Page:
Roger thinks that people are not aware enough of AF. He feels that if people do have symptoms, they often put them down to something else, such as over-exercising or stress. He thinks that GPs should try and pick AF up by routinely checking pulses, or that perhaps checks should be offered in supermarkets during health check ‘rallies.’ Roger reminds relatives that people with AF do get tired and can be grumpy. He feels that it would be helpful if medical professionals told patients where they are on an AF scale of severity. Roger would like to feel he could get better control and more of his life back – he finds that having AF is a strain and a struggle. He feels that because AF is not outwardly visible, people find it hard to understand that sometimes he is struggling. He has a blue badge disability parking permit and receives the lowest rate of incapacity benefit.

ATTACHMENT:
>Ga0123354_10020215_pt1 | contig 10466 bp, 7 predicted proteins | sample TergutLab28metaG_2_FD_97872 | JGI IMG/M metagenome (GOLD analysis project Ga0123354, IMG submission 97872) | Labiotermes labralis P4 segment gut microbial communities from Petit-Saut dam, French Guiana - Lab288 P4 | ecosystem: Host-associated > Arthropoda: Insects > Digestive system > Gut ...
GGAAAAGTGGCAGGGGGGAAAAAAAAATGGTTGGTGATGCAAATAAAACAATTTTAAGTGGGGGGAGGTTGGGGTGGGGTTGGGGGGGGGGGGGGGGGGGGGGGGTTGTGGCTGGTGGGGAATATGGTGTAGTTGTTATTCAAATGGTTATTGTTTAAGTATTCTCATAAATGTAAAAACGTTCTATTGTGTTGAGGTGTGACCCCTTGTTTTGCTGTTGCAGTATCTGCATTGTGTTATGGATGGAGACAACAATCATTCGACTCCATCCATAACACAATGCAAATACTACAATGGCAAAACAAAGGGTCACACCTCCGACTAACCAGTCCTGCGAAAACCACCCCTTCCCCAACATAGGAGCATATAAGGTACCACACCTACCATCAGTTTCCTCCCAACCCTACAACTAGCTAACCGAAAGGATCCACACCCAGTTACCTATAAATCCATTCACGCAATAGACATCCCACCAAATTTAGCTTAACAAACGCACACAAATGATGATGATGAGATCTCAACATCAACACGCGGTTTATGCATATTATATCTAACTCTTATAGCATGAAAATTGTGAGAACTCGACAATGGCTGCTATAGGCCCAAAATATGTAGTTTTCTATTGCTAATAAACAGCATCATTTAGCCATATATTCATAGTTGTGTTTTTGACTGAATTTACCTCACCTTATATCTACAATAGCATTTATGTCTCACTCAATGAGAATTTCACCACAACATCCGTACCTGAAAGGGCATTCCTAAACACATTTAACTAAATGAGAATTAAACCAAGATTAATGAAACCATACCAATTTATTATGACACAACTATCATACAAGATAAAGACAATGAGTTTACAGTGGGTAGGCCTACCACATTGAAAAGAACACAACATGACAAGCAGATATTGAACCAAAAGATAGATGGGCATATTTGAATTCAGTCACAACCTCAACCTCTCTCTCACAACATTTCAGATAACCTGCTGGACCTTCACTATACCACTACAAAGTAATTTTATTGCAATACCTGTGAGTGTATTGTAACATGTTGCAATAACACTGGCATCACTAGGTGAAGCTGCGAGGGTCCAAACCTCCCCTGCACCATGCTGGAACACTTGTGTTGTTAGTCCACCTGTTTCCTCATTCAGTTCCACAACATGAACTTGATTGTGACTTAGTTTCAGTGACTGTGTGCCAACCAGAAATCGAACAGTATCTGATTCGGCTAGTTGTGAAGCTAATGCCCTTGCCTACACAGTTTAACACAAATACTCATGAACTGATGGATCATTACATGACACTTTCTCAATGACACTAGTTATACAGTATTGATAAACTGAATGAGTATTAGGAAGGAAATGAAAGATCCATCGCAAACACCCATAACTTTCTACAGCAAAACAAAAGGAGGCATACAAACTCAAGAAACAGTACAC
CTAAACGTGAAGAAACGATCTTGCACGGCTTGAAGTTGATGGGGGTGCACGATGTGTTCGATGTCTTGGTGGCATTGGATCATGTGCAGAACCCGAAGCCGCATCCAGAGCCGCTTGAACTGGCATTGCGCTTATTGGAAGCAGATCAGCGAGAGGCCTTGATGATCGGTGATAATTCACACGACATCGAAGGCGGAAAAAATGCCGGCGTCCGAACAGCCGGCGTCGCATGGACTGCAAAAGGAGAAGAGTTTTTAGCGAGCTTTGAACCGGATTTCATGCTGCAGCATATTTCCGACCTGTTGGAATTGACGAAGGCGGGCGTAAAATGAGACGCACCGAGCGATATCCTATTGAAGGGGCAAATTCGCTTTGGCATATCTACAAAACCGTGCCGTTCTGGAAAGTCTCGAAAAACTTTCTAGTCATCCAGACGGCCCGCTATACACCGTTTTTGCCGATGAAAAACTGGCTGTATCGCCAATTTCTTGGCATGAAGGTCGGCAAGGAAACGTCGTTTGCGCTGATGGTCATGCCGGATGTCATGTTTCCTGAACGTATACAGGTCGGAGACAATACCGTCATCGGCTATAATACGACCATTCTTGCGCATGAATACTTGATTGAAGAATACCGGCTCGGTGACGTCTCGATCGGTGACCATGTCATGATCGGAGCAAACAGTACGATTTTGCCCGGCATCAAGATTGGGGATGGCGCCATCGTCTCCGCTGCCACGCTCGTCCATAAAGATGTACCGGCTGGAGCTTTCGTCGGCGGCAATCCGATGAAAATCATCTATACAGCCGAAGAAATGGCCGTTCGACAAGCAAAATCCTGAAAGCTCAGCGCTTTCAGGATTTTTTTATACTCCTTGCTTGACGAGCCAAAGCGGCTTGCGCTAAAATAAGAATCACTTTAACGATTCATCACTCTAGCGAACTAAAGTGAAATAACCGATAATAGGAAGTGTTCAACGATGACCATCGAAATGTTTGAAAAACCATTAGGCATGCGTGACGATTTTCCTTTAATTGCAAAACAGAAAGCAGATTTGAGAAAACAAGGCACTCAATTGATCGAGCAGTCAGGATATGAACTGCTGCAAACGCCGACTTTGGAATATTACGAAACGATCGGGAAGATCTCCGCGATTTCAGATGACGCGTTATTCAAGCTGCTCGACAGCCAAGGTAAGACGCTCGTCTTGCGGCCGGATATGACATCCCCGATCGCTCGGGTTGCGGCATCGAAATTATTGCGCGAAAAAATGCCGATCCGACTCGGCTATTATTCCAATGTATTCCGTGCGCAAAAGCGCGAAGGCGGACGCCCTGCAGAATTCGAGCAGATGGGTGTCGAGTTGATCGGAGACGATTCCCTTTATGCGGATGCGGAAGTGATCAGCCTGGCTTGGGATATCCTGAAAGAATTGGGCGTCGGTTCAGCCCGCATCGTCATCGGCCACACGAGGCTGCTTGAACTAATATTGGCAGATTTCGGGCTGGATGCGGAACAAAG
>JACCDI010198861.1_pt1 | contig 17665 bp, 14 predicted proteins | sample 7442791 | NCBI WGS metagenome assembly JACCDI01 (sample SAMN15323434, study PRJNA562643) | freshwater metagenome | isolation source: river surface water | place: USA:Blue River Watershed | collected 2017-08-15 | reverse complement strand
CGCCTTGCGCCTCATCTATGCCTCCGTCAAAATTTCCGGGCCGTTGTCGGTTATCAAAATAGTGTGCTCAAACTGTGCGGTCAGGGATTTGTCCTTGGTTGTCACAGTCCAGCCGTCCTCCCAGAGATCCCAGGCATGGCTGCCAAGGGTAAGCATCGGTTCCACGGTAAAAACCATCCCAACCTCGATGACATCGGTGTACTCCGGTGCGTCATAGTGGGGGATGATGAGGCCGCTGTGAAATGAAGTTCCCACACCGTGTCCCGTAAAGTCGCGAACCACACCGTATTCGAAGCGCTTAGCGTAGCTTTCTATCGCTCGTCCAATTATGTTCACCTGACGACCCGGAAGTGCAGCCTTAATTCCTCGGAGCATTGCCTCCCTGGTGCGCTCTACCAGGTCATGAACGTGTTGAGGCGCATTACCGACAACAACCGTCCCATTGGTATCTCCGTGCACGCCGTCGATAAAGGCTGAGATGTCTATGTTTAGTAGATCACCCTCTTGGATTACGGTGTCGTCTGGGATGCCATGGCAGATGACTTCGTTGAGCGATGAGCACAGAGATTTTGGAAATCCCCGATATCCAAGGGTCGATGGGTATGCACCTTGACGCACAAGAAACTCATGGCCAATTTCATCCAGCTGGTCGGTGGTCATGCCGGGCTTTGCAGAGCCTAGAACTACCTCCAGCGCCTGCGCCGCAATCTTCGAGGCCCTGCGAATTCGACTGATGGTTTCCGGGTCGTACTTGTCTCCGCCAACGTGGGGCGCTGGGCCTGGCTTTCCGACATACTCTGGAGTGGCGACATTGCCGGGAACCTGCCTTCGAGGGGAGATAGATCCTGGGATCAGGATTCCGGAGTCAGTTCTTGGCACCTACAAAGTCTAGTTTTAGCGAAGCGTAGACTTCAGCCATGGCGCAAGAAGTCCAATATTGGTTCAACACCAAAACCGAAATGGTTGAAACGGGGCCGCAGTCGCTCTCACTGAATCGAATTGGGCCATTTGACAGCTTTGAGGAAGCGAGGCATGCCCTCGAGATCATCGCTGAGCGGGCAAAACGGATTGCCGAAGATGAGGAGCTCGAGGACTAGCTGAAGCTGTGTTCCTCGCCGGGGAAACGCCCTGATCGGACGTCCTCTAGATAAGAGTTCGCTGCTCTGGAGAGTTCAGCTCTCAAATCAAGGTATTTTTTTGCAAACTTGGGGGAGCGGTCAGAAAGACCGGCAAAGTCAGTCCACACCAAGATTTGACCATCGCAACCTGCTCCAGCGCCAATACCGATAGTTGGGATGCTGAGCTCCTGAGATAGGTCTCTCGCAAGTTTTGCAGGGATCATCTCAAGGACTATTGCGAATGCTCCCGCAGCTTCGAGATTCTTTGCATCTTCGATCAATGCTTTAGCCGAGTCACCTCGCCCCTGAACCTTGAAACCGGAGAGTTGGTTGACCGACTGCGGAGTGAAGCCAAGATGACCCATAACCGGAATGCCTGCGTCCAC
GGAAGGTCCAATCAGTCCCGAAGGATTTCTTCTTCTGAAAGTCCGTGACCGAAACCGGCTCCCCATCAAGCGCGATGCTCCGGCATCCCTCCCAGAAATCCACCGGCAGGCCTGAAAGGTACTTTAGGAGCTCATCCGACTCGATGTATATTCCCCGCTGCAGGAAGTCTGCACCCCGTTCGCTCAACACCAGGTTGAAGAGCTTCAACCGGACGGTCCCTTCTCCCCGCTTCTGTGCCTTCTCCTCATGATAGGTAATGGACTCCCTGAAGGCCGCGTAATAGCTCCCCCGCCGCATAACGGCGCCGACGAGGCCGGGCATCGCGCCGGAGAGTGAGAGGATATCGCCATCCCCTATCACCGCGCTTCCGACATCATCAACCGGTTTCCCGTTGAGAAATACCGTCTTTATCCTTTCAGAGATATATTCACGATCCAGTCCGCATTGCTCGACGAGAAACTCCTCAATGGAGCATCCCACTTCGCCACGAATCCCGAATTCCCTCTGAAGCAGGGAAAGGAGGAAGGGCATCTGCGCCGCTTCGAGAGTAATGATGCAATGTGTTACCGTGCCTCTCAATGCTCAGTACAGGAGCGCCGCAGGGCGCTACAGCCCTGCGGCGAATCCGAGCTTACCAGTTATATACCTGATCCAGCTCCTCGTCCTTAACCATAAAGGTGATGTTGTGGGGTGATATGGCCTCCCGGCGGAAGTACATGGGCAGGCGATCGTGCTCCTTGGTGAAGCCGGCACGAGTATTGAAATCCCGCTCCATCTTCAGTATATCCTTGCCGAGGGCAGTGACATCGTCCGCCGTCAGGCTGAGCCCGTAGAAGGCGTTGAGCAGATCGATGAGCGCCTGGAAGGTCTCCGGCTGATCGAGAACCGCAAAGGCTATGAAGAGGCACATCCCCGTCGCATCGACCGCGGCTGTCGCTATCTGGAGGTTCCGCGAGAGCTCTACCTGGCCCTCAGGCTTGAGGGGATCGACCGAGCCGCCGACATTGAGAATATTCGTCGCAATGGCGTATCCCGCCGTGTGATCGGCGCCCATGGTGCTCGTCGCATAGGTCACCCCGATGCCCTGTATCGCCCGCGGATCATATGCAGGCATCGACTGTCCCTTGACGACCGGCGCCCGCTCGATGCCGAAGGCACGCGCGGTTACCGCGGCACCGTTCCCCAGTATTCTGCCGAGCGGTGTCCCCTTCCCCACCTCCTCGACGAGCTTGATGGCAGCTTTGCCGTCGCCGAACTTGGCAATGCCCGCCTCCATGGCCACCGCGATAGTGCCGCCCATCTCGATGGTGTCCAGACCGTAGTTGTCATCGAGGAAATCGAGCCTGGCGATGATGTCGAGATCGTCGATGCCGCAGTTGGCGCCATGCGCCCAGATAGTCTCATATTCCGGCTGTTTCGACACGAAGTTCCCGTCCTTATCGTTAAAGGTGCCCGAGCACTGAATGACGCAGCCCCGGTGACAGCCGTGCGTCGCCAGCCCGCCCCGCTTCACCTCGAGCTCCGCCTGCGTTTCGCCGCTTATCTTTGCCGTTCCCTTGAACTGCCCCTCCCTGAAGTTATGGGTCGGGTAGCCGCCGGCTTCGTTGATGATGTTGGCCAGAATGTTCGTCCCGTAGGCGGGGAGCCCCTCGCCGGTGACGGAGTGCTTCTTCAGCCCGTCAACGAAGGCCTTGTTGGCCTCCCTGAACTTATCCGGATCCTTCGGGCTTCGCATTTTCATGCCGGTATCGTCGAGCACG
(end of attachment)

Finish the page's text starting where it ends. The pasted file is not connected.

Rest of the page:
Interview held 30.1.12
 
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Unable to work for ten years due to his AF, Roger described the impact of changes in government policy designed to get people off benefits.

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I’ve got the situation with the Department of Work and Pensions, who want to put me back onto their work programme now. I’ve filled in a form saying exactly when I’m available, what I can do health wise and how it restricts me, but I’ve got to go through the trauma and the stress and anxiety of being messed around by what is really a bureaucratic exercise. Okay, they will get a lot of people off benefits. I can obviously see what they’re trying to do, and their objectives, but for people who are struggling with their life and I don’t like being trapped in this life at all, it’s very restricting.